Visa’s Blog – Visa Viewpoints


Jul 30, 2013


Secrets of Small Business Success: July Part IV


Last week, Donna chatted with Janine Popick, founder and CEO of VerticalResponse, provider of email, social media, and event marketing services to small businesses. Janine shared her views on how to wisely manage and leverage customer databases. This week, Donna speaks with top CEOs from companies like Mavens & Moguls, ONEHOPE Wine, Modcloth, and BrandYourself on how they navigated research and development waters. Donna also shares tips on who the first person you should turn to in order to get feedback on your product or service.


Janet – @jzablock



Free R & D for Your Business is Only a Customer Away

By Donna Fenn, Small Business Expert


Smart startup entrepreneurs know that it’s unwise to strive for perfection when you’re launching a new product or service. It’s far better to get that messy early version out into the marketplace and let customer feedback help you iterate and perfect. In fact, all companies – no matter what their stage of growth – should turn to their customers for guidance because it’s very easy to assume that what you want to sell is what they want to buy, which is not always the case.


Be Aware of Changing Economic Tides. When the recession began in late 2008, Paige Arnof-Fenn, the CEO of the strategic marketing consulting firm, Mavens & Moguls, went on what she calls a “listening tour” among her customers and prospects.  “I heard that budgets had been scaled back, so I created smaller bite-sized ways to work with companies that accommodated the new reality,” she says. She also discovered that clients were confused about social media, so she developed a series of workshops and training sessions to help educate them.  By finding a way to accommodate customers when times were tough, Arnof-Fenn made sure that her company was top of mind when the economy improved.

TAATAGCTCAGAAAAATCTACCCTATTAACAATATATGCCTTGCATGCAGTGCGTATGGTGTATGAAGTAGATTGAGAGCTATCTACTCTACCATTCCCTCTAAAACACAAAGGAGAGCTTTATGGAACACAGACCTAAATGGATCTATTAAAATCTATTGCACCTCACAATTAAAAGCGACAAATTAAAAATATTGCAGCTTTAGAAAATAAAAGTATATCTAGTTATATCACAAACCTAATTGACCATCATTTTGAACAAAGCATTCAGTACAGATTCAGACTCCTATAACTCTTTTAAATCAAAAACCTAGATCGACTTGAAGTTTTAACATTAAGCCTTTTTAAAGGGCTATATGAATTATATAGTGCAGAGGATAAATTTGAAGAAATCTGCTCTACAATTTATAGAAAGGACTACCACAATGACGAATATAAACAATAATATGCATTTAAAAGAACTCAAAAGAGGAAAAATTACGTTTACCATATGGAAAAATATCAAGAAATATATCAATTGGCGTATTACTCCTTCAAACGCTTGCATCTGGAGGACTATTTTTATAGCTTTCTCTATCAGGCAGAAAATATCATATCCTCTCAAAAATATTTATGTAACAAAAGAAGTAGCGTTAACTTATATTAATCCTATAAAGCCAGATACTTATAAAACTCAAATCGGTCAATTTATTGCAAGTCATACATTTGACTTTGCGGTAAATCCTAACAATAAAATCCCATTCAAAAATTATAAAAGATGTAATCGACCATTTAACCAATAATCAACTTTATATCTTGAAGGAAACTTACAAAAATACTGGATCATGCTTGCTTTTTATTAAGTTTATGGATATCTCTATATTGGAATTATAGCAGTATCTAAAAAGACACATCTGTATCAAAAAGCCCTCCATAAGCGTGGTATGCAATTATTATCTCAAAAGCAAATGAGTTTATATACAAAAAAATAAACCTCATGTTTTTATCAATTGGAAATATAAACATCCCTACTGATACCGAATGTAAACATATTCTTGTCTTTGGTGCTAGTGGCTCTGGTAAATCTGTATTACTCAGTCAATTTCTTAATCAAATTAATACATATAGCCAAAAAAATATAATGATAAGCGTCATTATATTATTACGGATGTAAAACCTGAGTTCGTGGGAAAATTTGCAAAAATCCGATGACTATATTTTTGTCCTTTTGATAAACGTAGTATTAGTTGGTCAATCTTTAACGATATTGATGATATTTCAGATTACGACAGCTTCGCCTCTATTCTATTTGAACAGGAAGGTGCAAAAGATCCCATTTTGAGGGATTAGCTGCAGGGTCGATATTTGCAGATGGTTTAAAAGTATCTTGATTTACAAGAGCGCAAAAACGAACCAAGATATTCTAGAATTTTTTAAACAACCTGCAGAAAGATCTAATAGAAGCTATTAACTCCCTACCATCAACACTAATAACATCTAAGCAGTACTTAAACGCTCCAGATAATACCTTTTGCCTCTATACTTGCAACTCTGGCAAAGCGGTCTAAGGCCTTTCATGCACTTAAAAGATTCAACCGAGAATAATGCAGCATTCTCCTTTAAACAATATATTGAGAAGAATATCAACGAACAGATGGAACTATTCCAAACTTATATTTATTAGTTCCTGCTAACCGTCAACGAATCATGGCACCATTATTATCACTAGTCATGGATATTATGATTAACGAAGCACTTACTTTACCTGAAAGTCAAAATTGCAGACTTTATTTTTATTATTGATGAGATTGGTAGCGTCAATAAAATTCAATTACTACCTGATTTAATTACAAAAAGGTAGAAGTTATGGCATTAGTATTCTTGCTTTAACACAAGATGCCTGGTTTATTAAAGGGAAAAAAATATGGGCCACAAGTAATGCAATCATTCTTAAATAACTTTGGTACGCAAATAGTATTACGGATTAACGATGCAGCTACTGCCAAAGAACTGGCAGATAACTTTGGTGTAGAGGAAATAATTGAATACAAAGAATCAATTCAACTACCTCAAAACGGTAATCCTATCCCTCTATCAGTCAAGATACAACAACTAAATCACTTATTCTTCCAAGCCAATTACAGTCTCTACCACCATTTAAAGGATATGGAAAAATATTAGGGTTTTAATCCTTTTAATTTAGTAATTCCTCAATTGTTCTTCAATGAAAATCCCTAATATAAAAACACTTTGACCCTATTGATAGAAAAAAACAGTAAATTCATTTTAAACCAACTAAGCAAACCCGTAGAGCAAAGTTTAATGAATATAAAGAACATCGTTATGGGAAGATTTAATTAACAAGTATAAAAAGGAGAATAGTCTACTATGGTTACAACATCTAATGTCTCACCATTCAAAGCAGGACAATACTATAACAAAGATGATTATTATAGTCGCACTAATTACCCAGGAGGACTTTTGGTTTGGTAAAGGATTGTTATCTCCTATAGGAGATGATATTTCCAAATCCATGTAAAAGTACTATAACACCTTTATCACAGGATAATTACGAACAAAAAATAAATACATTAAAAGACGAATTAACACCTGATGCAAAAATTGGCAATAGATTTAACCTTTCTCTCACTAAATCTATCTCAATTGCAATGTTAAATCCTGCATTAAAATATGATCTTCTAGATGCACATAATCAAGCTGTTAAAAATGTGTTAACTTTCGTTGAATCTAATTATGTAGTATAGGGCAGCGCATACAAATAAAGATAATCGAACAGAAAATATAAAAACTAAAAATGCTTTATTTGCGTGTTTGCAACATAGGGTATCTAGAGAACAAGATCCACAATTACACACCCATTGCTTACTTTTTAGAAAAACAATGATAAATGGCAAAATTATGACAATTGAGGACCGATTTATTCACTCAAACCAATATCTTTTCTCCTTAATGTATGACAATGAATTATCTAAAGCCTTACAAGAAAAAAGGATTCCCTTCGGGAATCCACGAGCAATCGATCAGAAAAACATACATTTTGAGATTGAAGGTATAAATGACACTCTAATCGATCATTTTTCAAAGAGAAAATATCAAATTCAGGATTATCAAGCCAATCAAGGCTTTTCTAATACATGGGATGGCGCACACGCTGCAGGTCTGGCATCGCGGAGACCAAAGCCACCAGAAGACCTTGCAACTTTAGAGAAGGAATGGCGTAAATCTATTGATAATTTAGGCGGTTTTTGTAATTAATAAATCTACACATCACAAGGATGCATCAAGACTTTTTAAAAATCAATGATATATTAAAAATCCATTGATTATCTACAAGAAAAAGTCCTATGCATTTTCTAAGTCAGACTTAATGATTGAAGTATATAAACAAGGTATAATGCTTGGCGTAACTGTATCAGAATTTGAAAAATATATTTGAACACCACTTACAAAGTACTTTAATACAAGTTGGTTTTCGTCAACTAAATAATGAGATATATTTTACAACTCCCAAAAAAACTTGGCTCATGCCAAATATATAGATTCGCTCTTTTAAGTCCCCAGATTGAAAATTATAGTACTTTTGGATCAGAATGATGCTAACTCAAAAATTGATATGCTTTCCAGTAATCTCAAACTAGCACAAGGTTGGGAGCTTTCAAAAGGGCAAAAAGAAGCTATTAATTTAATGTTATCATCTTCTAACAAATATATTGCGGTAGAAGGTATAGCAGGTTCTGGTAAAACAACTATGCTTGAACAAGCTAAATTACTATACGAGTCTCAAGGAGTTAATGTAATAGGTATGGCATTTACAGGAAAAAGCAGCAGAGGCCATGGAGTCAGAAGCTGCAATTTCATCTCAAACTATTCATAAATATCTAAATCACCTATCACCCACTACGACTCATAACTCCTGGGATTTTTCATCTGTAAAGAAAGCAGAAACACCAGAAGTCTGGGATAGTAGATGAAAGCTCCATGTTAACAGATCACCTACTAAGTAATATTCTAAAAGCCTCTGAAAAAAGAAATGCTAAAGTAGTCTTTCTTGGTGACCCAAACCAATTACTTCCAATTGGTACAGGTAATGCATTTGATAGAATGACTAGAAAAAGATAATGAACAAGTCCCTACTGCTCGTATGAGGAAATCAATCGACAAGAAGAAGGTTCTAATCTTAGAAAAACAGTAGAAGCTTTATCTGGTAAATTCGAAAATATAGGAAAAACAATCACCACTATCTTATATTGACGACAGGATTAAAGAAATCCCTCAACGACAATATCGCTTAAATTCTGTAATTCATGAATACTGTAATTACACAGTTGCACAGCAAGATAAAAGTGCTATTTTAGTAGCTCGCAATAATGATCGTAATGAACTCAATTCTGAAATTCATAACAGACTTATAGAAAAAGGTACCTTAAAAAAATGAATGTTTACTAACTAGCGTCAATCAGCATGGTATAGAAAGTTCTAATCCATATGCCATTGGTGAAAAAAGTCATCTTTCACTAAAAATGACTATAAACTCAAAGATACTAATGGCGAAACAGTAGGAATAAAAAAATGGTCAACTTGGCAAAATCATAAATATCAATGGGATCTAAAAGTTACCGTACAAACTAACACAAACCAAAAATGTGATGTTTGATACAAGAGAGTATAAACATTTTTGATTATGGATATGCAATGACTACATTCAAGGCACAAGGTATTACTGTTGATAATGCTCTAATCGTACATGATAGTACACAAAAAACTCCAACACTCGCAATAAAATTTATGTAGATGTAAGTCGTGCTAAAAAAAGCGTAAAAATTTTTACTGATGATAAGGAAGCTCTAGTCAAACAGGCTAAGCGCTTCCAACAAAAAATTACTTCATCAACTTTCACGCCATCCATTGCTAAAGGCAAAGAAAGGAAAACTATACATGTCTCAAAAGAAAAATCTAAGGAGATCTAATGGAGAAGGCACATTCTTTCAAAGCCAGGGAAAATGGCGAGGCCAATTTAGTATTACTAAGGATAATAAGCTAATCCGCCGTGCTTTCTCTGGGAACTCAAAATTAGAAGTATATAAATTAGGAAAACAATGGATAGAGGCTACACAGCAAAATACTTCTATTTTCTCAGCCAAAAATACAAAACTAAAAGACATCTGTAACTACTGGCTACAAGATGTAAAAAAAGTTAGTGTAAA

Monitor Customer Perception. Jake Kloberdanz’s ONEHOPE Wine is a social enterprise whose product sales benefit charitable causes such as breast cancer prevention, forest preservation, and Autism research.  “Our original labels really hit you over the head with the cause,” recalls Kloberdanz. Customers liked the company’s mission but kept asking “is the wine any good?”  So Kloberdanz redesigned the label, making the cause element more subtle and using the back label to highlight the quality of the wine. The result: distributors, buyers and consumers responded positively and the customer-driven change in packaging helped increase distribution from 10,000 cases to 50,000 cases.

Give Customers a Voice. At online clothing retailer, Modcloth, customers are encouraged to be “virtual members” of the company’s buying team through its Be the Buyer program.  Customers vote on styles they’d like to see on the site. Modcloth can then order the items with the most votes and notify customers when their picks are available online. The program not only helps drive customer engagement, but also enables Modcloth to make smarter buying and inventory decisions.


Focus on What Customers Really Want. When it launched, BrandYourself, an online reputation management company, offered customers a variety of services, including tracking twitter followers and recommending blog posts.  “What we learned from customers is that they didn’t want any of those features,” says CEO Patrick Ambron. “They just wanted functionality that helped them look better on Google.”  So the company re-launched with a simplified product, got rid of the irrelevant features, and beefed up tools to help users optimize their appearance on Google.  The bottom line: a ten-fold increase in BrandYourself’s user base and quadrupled revenue.


Are you spending at least as much time listening to your customers as you are trying to sell them something? If not, you’re missing out on a whole lot of free R&D!


Disclaimer: Practice recommendations are intended for informational purposes only and should not be relied upon for legal, financial, tax or other advice. When implementing any new strategy or practice, you should consult with your legal counsel to determine what laws and regulations may apply to your specific circumstances. Visa makes no representations and warranties as to the information contained herein.



Posted by: Janet Zablock, Head of Global Small Business, Visa Inc. on July 30, 2013 at 12:23 pm